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“What resonates most with the Egyptian people these days? Anything that smells like gallows. Oh, and Islam too,” writes prominent Israeli journalist Boaz Bismuth in the right-wing newspaper Israel Hayom.
Following the announcement of former President Hosni Mubarak’s verdict on Saturday, Israeli commentators have lamented Egyptians’ craving for revenge, and praised Egypt’s judicial system for its perceived refusal to give in.
Mubarak and former Interior Ministry Habib al-Adly were sentenced to prison for life, while six former senior Interior Ministry officials were acquitted and Mubarak’s sons were found innocent of corruption charges.
“The head of Mubarak had to be given to the Egyptian masses who, if they had their way, would have chosen nothing less than a hanging,” says writer Aviad Pohoryles in an op-ed for Maariv, a Hebrew daily. “In order for Egypt to enter a new era, Mubarak had to pay the price. An acquittal would have created a bloodbath that Egypt hasn’t yet seen.”
Since the verdict was announced, thousands have protested in Cairo’s Tahrir Square and elsewhere throughout Egypt to express their dissatisfaction.
Ehud Yaari, an Arab affairs commentator for Channel 2 news, Israel’s most popular television network, commends the judges for not giving into popular pressure. “One must salute these judges in Cairo who didn’t fear to give this ruling ... it’s not an easy thing,” he says. The Egyptian judicial system “did not surrender this morning to groans of revenge coming from the Egyptian street and surprised us all with a sentence that was measured and unpredictable.”
In August last year when the trial began, Yaari, along with many other Israeli commentators, lamented the proceedings and heaped blame for them on Egypt’s ruling military council. Tantawi, who has been “nicknamed Mubarak’s poodle, sent his poor boss to that cage,” he said at the time. The military’s decision demonstrated its “weakness” and “lack of self-confidence when confronted by the anger of the Egyptian street.”
But what started as a show trial invented to satisfy the public’s thirst for blood evidently transformed into a genuine legal proceeding that held Mubarak to account without going overboard, he believes. Yaari explains in the news broadcast that the judge “bravely” told the prosecutors the truth: that they had failed to provide the evidence necessary to support their contention that Mubarak and Adly had given orders to kill protesters.
The newscast shows Egyptians saying they are unhappy with the trial because they wanted to see Mubarak executed. The left-leaning Haaretz notes protesters in Tahrir Square chanting: "The nation wants to put the president to death," while ignoring those elsewhere who welcomed Mubarak’s verdict.
The fact that many Egyptians are upset that Mubarak’s sons and other high-ranking officials were acquitted of corruption charges does not get much attention on Channel 2 or elsewhere in the Israeli media. Rather, Israeli commentators give the impression that the public’s rage is almost solely directed at the Mubarak verdict, when in fact Western and Egypt media outlets have reported that many Egyptians were satisfied with Mubarak’s ruling but simultaneously angered by the acquittal of his sons and other ex-officials.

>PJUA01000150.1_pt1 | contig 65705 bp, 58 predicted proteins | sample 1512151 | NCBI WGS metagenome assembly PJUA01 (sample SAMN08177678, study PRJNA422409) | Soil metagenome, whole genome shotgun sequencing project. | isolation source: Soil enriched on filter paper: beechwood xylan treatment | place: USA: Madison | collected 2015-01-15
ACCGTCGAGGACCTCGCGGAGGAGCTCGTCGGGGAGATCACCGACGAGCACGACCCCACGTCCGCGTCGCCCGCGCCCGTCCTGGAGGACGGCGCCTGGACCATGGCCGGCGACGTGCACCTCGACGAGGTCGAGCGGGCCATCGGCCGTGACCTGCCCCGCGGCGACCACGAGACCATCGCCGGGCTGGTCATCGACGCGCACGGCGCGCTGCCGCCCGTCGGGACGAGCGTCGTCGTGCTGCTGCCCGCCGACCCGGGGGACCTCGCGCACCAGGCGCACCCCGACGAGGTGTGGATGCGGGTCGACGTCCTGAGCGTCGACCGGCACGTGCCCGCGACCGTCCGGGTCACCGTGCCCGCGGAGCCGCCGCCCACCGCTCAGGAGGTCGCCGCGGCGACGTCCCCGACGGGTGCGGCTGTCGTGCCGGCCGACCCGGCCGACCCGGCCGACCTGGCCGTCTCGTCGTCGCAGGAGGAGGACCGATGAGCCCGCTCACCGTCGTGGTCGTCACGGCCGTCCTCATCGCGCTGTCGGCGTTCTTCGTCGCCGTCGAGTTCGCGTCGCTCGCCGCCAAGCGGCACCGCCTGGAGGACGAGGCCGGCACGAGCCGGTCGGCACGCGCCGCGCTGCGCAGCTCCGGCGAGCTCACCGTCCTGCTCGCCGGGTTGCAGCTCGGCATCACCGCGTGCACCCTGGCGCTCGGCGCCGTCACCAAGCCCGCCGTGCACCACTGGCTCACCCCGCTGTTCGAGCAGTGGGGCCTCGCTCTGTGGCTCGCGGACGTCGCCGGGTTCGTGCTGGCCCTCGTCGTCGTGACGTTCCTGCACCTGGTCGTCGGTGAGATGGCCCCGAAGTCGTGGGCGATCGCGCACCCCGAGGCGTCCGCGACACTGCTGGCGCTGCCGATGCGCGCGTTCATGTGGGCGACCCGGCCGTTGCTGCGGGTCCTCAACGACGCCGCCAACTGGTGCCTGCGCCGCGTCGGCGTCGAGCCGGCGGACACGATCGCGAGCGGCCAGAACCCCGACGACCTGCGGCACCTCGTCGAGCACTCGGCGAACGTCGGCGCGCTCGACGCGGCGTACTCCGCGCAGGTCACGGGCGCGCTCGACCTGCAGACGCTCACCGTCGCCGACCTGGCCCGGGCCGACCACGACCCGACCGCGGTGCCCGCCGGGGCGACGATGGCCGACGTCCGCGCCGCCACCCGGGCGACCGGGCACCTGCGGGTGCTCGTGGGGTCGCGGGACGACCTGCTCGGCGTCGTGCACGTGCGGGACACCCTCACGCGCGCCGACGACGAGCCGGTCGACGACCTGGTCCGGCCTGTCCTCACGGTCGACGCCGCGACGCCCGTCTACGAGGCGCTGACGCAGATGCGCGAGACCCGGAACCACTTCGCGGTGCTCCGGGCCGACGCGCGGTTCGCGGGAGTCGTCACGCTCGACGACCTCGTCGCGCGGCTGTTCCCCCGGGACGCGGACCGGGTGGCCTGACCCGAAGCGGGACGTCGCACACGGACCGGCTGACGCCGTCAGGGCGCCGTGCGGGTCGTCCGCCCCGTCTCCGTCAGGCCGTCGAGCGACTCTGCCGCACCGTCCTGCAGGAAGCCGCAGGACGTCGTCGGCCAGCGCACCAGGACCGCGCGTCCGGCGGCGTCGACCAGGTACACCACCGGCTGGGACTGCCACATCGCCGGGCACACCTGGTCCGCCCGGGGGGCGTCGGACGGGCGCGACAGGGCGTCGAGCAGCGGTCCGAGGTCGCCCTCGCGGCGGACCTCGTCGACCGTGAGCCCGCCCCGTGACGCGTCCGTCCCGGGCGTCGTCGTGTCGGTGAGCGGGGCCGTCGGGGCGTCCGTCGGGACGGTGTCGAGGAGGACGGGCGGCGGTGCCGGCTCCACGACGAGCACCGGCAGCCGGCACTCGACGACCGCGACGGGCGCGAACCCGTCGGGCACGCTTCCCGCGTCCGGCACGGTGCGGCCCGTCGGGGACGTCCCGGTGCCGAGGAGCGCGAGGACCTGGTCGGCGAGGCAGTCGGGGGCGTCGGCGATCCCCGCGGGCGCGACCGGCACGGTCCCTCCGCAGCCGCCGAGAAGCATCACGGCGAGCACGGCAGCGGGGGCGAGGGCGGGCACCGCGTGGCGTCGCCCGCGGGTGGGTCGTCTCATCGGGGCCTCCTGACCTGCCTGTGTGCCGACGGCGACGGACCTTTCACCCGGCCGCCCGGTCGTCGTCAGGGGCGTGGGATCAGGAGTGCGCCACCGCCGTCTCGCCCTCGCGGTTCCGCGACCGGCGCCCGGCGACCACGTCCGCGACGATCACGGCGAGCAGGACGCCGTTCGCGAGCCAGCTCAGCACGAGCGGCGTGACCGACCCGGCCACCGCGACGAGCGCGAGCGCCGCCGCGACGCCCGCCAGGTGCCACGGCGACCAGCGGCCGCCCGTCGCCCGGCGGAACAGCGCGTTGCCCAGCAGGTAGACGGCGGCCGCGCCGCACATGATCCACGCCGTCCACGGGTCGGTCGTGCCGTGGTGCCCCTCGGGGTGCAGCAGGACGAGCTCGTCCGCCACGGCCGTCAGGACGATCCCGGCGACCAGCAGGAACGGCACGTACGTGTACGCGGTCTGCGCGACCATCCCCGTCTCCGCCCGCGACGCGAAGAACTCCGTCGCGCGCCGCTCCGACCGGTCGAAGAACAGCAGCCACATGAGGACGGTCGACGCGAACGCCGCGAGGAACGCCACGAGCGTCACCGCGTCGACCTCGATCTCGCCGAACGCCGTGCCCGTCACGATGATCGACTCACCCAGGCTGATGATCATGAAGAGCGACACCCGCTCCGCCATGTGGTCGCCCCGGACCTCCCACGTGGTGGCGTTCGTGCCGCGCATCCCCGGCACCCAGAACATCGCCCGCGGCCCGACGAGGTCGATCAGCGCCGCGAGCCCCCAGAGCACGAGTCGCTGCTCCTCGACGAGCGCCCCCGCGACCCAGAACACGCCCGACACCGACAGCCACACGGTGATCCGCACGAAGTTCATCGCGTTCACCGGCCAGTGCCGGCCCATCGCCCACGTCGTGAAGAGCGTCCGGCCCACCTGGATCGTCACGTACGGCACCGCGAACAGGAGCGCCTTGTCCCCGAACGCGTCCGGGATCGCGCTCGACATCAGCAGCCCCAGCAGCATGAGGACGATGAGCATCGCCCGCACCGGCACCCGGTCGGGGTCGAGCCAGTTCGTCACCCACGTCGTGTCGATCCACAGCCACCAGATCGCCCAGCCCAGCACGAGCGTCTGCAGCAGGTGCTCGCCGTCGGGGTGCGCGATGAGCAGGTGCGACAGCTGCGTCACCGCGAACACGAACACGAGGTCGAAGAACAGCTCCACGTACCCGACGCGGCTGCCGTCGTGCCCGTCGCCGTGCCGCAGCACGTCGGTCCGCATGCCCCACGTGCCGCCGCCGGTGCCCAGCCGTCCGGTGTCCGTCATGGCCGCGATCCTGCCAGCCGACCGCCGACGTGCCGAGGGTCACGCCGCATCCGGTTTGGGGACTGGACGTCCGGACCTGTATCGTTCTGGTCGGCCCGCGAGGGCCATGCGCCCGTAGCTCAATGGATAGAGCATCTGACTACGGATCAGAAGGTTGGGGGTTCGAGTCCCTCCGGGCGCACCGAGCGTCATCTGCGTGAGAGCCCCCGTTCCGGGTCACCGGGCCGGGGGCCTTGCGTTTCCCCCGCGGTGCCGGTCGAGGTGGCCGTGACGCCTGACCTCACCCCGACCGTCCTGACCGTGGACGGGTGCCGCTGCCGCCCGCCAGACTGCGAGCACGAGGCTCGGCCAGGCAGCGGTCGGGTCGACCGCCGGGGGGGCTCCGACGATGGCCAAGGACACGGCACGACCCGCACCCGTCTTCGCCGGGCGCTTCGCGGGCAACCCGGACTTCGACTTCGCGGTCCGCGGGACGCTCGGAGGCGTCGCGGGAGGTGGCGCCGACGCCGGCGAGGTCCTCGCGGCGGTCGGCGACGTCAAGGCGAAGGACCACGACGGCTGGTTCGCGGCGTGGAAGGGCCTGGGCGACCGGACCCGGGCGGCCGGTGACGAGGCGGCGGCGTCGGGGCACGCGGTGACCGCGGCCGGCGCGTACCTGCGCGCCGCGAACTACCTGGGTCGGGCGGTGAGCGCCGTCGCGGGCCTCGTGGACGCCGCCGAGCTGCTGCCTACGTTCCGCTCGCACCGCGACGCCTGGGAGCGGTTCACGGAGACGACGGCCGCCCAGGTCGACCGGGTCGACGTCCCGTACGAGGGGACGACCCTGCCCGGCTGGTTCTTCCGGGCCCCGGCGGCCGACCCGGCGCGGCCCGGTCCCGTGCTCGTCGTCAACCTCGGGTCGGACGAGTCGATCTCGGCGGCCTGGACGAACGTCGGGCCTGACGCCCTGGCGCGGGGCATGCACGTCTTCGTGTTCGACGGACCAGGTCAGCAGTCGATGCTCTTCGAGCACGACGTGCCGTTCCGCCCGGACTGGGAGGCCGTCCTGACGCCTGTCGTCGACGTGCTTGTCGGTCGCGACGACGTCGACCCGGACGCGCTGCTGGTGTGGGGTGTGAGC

In an editorial, Haaretz also commends the court but emphasizes the public’s disappointment, again focusing on popular cries for execution.
“The ‘public’ wanted death,” writes Zvi Barel in a news article in Haaretz. “It is doubtful whether any judgment other than the death penalty would have satisfied the longing for revenge that is felt widely among the Egyptian public.”
In an editorial, Haaretz reiterates: “The public wanted ‘the trial of the century’ ... a trial that would hold Mubarak to account for 30 years of oppression and corruption.”
It acknowledges the inherent contradiction between upholding the rule of law — in this case respecting the court’s decision — and bringing Mubarak regime figures to justice. The degree to which the Egyptian public allows its feelings of revenge to dominate politics will serve as a barometer for revolution’s success, as any democracy must respect the rule of law.
“In two weeks, the Egyptian revolution will be complete when the new president is elected. One hopes that this great country won’t find itself missing the rule of its imprisoned former president,” the editorial says.
In an op-ed in Yedioth Ahronoth, Israel’s most widely read daily, Israeli writer Yaron Friedman frames the election as a choice between revenge and mercy, execution and amnesty.
“The Egyptian public will choose between Muslim Brotherhood law and the decision of an old regime figure, between revenge and mercy, between execution and amnesty,” he writes.
Mohamed Morsy, a Muslim Brotherhood candidate, and Ahmed Shafiq, Mubarak’s last prime minister, are slated to compete in a presidential runoff on 16 and 17 June. Discontent with the verdict has turned the fate of Mubarak and his cronies into a political issue for the election.
For Friedman, mercy and amnesty — Shafiq, in other words — is the right choice.
“The revolutionary youth and Muslim Brothers ... aren’t aware of Mubarak’s historical contribution to the Egyptian people. They weren’t yet born when Mubarak rehabilitated Egypt’s air force following the Six Day War [1967 Arab-Israeli War].”